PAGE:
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Monday, January 29, 2018

Technical Codebase Visibility

In the last post, I wrote about the problems that happen because of the lack of technical codebase management.
First, you can not do anything without knowing your status right now as well as where you are heading. Putting your goals in mind, then you are fully equipped to do the right things and monitor your numbers to make sure you are on the right track.
How often should you monitor your metrics? In my opinion, given the fast paced age we all live in, we should measure weekly.
In selecting those metrics, I put into mind the following criteria:
  • No single metric will be sufficient. We should select a portfolio of metrics that shows the complete picture to avoid the dilemma of fixing something at the expense of something else.
  • Every metric should be simple to understand. Even if it is not perfect on its own.
  • Every metric should be easy to measure using open source tools.
  • Metrics should be measured on team level. So integration using Continuous Integration server such as Jenkins is necessary.
Here are some proposed metrics:
  • Code size measures. Seems trivial, but I can not imagine working on a codebase that I am unaware of its size. We can count things, such as Lines of code, classes, HTML templates, etc.
  • Static code analysis using SonarQube. It is nowadays trivial to install Sonarqube using Docker and analyse your code. SonarQube provides coding-standards checks and code-smells checks. I like to describe that process as a learning process as it enables developers to learn the best coding techniques and patterns. If your developers do not learn that, they will simply repeat their mistakes, even with a green field codebase.
  • Duplicate code analysis. Sonarqube is providing it.
  • Count of automated test case. If you have many, congratulations. Now, you can move one step further and check the percentage of unit tests compared to other test types. You can do deeper analysis and ask yourself questions, such as: Is this kind of test sufficient?, What kind of manual tests should be automated? Are test cases really helping your team? How to make it more useful?
  • Code coverage: The count of test cases is rarely useful in itself. 1000 test cases may be good for a small system, but for sure insufficient for a bigger system. This is why the percentage of covered lines of code with tests is important.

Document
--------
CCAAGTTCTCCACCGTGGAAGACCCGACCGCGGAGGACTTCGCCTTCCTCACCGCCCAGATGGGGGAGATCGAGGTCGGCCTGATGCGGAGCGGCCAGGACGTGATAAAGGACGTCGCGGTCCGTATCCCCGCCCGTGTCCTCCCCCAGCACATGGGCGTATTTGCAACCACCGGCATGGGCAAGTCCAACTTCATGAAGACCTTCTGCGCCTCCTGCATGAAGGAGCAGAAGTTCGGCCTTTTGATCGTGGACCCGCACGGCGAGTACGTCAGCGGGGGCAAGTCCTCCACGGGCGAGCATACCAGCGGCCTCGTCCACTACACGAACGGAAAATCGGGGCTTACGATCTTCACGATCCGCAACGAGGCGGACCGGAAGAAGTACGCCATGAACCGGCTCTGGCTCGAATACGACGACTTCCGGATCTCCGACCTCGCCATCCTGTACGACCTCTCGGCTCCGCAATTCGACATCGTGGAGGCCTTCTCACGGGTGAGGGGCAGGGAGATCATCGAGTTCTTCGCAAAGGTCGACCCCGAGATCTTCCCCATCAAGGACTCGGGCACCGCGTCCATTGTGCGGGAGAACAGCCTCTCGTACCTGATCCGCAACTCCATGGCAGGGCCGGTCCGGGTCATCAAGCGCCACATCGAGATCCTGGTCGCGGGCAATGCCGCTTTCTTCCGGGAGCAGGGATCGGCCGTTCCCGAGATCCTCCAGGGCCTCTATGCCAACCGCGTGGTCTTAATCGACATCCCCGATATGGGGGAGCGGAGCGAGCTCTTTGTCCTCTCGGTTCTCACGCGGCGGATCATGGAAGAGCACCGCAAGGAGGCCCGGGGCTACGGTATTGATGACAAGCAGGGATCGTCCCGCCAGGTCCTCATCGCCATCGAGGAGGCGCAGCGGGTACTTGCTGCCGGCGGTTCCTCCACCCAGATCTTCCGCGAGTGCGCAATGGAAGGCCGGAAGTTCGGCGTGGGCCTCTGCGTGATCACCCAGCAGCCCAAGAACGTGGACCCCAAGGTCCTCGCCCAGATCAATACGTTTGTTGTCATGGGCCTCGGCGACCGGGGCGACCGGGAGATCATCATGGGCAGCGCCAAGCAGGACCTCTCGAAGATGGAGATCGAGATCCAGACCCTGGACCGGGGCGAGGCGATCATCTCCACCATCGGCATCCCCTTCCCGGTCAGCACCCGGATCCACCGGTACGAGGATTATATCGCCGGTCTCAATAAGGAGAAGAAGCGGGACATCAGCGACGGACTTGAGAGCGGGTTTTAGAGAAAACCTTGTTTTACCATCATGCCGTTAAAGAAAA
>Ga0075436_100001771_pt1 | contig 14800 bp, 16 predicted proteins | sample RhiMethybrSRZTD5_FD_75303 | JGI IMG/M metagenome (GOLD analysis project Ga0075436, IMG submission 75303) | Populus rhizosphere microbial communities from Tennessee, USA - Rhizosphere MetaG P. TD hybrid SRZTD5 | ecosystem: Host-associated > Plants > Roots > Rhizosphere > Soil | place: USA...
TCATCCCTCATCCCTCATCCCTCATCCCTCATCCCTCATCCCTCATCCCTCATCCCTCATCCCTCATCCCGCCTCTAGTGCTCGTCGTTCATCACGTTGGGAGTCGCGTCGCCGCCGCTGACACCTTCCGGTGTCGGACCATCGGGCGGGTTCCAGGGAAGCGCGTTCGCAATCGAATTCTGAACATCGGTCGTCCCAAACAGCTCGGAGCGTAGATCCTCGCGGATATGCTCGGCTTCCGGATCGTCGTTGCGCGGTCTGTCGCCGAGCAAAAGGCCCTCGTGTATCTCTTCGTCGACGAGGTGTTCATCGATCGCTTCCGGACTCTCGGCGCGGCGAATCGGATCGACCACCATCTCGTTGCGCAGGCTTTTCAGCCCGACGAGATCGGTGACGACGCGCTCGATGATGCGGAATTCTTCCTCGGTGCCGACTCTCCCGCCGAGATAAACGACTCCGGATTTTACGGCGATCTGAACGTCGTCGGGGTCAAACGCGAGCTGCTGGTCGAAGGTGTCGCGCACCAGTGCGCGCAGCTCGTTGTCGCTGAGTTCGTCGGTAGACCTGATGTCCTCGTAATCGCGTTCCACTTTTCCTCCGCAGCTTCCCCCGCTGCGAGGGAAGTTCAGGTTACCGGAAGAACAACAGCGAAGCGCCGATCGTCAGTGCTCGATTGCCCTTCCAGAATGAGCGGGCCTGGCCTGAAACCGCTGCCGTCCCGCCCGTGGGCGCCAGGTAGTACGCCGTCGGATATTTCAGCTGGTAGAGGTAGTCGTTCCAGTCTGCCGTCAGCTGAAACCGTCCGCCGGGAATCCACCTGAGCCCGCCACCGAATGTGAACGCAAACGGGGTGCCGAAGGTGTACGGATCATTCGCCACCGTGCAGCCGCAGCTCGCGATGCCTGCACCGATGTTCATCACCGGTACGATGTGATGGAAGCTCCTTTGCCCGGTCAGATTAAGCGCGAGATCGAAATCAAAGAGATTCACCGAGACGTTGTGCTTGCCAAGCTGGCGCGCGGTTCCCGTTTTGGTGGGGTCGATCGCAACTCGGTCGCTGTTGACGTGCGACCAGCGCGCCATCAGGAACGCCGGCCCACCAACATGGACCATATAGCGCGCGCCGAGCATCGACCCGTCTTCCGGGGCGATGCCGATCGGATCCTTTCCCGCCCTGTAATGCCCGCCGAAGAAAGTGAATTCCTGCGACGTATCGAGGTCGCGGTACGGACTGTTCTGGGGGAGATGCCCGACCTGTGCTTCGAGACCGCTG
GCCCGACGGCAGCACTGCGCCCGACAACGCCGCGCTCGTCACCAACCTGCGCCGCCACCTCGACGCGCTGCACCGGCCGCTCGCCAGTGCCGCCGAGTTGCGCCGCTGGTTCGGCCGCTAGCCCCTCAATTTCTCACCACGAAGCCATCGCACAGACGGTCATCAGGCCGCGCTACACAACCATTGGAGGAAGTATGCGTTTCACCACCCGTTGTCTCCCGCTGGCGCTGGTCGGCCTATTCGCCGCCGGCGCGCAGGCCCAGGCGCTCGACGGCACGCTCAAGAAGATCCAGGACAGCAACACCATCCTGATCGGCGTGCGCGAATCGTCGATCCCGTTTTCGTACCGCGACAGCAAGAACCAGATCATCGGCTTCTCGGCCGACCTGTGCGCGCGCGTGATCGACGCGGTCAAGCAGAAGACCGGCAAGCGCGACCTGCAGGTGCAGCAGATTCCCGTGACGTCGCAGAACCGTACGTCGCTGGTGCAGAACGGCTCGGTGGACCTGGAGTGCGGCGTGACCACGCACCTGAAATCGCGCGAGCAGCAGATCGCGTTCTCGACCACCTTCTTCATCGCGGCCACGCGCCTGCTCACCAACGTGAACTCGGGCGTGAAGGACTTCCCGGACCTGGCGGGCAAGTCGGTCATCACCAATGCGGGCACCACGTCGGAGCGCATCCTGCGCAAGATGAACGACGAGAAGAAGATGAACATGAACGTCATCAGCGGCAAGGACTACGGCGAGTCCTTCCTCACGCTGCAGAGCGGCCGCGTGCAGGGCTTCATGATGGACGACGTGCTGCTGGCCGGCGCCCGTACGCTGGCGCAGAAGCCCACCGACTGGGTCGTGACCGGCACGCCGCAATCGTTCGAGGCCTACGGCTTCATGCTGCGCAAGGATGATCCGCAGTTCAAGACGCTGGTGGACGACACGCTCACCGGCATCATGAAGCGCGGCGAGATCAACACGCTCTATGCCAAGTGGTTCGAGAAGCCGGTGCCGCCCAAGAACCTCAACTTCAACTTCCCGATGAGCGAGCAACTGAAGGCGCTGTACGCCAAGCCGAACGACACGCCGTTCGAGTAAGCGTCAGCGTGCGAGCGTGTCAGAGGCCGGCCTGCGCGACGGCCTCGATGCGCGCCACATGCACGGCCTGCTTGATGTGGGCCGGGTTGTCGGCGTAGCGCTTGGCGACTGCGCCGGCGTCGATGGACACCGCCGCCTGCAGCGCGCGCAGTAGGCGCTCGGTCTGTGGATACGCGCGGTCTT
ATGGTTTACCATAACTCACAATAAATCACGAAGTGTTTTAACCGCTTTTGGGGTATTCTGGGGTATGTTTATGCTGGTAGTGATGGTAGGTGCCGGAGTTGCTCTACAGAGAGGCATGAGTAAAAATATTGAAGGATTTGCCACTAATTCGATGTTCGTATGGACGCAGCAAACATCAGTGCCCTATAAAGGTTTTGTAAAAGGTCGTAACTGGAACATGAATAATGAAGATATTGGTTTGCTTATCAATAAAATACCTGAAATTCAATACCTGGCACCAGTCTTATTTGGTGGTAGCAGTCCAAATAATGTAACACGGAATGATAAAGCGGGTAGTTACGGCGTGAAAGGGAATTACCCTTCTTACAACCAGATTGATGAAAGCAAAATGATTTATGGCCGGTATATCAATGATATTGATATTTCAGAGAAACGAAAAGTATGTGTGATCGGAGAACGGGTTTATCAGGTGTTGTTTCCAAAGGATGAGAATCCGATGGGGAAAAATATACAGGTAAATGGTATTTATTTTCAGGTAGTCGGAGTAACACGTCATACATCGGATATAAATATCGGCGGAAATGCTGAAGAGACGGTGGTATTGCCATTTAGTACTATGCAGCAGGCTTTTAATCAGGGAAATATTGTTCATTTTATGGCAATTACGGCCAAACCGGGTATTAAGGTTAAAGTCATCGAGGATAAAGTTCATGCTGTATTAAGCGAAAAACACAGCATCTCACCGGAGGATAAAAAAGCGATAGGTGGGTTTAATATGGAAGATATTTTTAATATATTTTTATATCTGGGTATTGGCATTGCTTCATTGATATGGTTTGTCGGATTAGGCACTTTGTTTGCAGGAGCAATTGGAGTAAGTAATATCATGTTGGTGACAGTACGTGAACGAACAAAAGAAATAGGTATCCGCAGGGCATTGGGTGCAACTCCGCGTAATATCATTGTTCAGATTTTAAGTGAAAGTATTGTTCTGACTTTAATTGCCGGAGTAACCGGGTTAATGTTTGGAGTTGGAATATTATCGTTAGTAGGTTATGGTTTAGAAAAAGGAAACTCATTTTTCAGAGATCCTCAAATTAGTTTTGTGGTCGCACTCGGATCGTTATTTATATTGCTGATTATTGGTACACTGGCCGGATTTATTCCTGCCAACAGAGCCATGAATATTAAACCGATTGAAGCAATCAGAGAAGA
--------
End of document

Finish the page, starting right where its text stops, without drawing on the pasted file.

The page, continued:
• Manual test case count. Which areas of the system are covered and which are not. Where should you have more manual tests written?
  • Bugs analysis. The target of this analysis is to answer the following kind of questions. Which parts of the system generates the most bugs? Who is the developer who injects the most bugs?
  • Build a Refactoring Backlog. Tools are getting better everyday, but it is not perfect and it will never be. Developers already know system problems such as, which parts of the system are the most complex, which legacy component should be replaced, etc. Write all these tasks in a refactoring backlog, with attributes such as, estimated time, complexity and risk of introducing new bugs.
Now, you should have visibility on where your codebase is standing and the trend of each metric. Now the question is: how to plan and track the effort required to change the codebase trend? For example, if code coverage is only 9%. How can you plan and track the effort required to increase it. That will be the topic of next post.
Finally, thanks to Nour-Eldeen, my son, for reviewing this article.

Sunday, January 28, 2018

Lack of Technical Management

I worked on many projects and found a repeating anti-pattern that is happening to the codebase, which is the lack of technical management. Here, I am sharing my thoughts about it.

The problem definition:
  • The team has no understanding of the size of the product and its complexity.
  • There is a lack of metrics and understanding of source code quality, that includes the source code itself as well as its design and architecture.
  • There are no defined coding standards, as well as design and architectural standards. 
  • Lack of metrics regarding automated testing and code coverage. Sometimes, there is a complete lack of test strategy. 
  • No measures to the amount of codebase changes and how the codebase is affected. 
  • No statistical understanding to the quality of the product from customer’s perspectives, e.g. bugs. 
In general we need to know the baseline now, as well as, on weekly basis how the codebase is changing overtime. For example, is code quality deteriorating or improving? Is complexity increasing? At what pace? What about code modifiability?

In general I understand why project management is done properly, most of the time. Usually, because of the customer pushing to get things done, and our understanding that, if we are not able to satisfy our customers, our competitors will. But, what if you mismanage the product technically and focused solely on feature delivery? In the short term, no one will notice, but as time passes, here is what happens all the time.
  1. The code base becomes harder and harder to understand. 
  2. Code modifications becomes time consuming.
  3. Regression bugs increase. 
  4. The fear of changing code increases rapidly. Copy/paste strategies flourish and lead to a larger codebase and a lot of duplicate code. And, then new inconsistency bugs appear. 
  5. Codebase hate becomes widespread. Everyone is cursing the product and nagging to start something cleaner and better structured. Sometimes to use new frameworks or even a new language altogether. Guess what, we start a green field project, and once the codebase grows, and with the continual of “lack of disciplined technical management”, the whole cycle repeats. Just go up to item number one and read again. 

I will share how to resolve this in upcoming posts.